Typically, rodents need to be identified when they are still pups. At about the age of 14 days, very small rodents would each need to have a unique ID tag attached or inserted. The tag measures just 0.5 millimeters (0.02 inch) in width, allowing it to be placed at the base of the tail rather than in the body. “The more you look at or touch an animal, it can have an impact on the integrity of the trial,” Campbell states.

Paul Donohue

Somark built the UHF RFID tag using the Monza R6P chip from Impinj. The tag contains a dipole folded copper antenna printed onto Kapton, a polyimide film. The tag measures 6 millimeters (0.2 inch) in length and 0.5 millimeter (0.02 inch) in width. The firm also developed an application process that it calls the low-impact delivery system, by which a 21-gauge syringe is inserted into the skin with a tag inside it, and then retracts, leaving the tag under the animal’s skin. This, the company notes, is a less intrusive alternative to the LF method of pushing the tag directly into the tissue using a large needle.

The tags can be read via Somark readers with built-in Impinj reader modules. The readers can be connected to a device, such as a weighing scale, or they can be mounted in or under the surface on which a cage of animals can be placed, or be provided as a handheld reader. They are loaded with Ai.Connect software to capture each rodent’s tag ID and related data.

In addition, the system comes with cloud-based software employing Microsoft’s Azure platform, which stores each animal’s ID and related information. Each time a tag is read, the collected data is forwarded to the software, where it can be updated and analyzed, and the software can be programmed to write data to the tag as well, if needed. While most companies are initially using the software as a cloud-based solution, Somark offers an open application programming interface for customers that want to integrate it with their existing systems.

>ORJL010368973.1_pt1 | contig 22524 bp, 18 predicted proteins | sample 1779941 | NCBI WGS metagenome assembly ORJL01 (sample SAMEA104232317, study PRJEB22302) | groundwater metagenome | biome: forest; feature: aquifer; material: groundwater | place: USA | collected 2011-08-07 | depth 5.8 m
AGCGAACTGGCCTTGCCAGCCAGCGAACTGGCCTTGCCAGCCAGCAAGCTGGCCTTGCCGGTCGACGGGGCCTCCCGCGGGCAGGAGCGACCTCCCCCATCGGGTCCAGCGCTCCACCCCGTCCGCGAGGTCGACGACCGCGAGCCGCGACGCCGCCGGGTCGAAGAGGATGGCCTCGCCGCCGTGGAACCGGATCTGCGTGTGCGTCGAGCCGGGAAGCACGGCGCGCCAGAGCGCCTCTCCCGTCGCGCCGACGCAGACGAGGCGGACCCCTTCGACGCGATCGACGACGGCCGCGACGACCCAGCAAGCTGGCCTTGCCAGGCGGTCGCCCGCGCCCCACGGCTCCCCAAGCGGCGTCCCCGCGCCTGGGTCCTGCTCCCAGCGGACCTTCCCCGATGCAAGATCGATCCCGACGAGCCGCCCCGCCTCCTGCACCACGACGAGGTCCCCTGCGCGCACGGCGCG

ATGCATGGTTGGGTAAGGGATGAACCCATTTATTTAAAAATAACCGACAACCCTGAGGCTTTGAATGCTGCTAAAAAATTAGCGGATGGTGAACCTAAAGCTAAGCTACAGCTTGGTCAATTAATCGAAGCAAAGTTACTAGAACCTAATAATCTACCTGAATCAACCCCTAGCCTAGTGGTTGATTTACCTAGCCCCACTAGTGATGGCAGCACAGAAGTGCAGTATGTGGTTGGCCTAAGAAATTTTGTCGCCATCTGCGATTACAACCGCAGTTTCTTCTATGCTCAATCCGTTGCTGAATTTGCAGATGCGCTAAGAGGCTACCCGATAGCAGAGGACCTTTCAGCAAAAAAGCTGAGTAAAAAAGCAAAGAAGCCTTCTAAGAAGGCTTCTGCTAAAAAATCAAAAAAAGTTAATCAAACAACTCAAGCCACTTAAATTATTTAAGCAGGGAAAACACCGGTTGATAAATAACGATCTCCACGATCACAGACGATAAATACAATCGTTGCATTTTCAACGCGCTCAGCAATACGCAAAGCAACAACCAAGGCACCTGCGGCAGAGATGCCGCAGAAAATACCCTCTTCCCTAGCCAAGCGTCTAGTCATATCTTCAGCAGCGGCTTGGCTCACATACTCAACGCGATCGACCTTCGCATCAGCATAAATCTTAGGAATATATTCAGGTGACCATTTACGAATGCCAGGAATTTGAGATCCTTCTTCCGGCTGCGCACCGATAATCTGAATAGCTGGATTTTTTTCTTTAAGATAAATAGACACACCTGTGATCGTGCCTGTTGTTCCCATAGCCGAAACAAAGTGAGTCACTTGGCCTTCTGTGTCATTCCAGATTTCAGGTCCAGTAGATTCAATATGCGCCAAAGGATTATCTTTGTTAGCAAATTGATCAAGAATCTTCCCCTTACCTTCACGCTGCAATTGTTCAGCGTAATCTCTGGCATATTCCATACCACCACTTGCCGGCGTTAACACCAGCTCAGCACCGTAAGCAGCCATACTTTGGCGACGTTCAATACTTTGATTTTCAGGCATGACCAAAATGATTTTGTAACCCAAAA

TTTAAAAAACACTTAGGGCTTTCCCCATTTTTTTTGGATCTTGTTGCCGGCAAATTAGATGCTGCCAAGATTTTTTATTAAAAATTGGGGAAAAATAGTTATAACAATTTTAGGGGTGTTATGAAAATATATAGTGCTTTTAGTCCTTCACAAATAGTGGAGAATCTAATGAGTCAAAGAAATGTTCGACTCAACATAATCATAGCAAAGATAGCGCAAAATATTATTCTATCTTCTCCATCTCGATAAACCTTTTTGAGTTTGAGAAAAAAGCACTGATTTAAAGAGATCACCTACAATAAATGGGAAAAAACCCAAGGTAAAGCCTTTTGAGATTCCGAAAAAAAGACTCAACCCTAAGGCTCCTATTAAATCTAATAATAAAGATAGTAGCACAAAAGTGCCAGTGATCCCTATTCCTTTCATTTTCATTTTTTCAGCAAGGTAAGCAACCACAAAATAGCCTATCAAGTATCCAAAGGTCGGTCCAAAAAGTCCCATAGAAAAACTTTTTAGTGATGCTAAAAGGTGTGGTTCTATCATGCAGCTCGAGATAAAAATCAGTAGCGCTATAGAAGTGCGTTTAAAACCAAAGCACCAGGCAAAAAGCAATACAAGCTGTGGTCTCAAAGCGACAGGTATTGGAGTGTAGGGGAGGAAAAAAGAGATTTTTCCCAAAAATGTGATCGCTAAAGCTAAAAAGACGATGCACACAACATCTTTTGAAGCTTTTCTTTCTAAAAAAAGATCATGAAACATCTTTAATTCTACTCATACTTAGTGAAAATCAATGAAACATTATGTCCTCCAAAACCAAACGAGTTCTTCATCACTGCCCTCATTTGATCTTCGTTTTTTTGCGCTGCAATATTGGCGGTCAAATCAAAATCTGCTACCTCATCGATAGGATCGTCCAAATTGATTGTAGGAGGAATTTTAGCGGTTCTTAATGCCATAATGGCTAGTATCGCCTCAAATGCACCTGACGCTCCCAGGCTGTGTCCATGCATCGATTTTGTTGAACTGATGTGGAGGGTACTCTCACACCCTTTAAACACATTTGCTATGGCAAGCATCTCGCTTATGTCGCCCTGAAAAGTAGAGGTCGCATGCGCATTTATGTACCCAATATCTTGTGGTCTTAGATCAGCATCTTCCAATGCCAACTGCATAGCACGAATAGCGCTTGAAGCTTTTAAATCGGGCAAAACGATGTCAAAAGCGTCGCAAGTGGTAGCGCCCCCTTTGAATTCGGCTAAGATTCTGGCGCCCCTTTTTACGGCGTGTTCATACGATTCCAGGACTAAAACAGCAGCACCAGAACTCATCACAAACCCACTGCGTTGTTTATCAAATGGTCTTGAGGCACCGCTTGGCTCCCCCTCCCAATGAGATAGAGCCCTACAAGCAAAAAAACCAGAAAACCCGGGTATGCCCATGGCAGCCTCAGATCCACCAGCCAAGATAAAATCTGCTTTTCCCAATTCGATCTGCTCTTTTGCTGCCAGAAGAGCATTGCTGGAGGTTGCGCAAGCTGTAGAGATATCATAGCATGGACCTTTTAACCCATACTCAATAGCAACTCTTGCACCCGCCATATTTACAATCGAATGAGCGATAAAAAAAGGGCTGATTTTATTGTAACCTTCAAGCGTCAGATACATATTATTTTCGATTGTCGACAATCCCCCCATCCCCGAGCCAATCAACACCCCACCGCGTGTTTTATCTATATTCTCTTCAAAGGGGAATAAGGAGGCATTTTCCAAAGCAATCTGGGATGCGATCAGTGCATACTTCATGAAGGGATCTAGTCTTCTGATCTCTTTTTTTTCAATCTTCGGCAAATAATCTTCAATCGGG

The new UHF solution is being piloted by 12 customers throughout North America and Europe, and is expected to be offered commercially in April of this year. The system has been undergoing research and development for three years, Donohue reports, and the initial proof-of-concept testing has already been completed.

In the long term, Campbell says, the system can capture more real-time data than researchers have been able to collect manually. For instance, if an RFID reader and antenna array are mounted under a rodent cage, they could capture each animal’s movements, location and activities for the entire time it remains inside the cage. That means scientists could track such details as which rodent is feeding more or less frequently, what they are feeding on, where they sleep and with what other animals, as well as their fighting patterns and other activities.

The system is designed to be affordable not only to pharmaceutical companies, but also to research laboratories and universities. The tags are low in cost, and users can pay with the SaaS model. Early orders for the solution are already coming in, Campbell notes. Most companies initially want to use the technology integrated with their weight scales, he adds, though any digital device used on an animal could be integrated with the RFID system. Somark also intends to develop larger tags with longer read ranges for other lab animals, at the request of customers.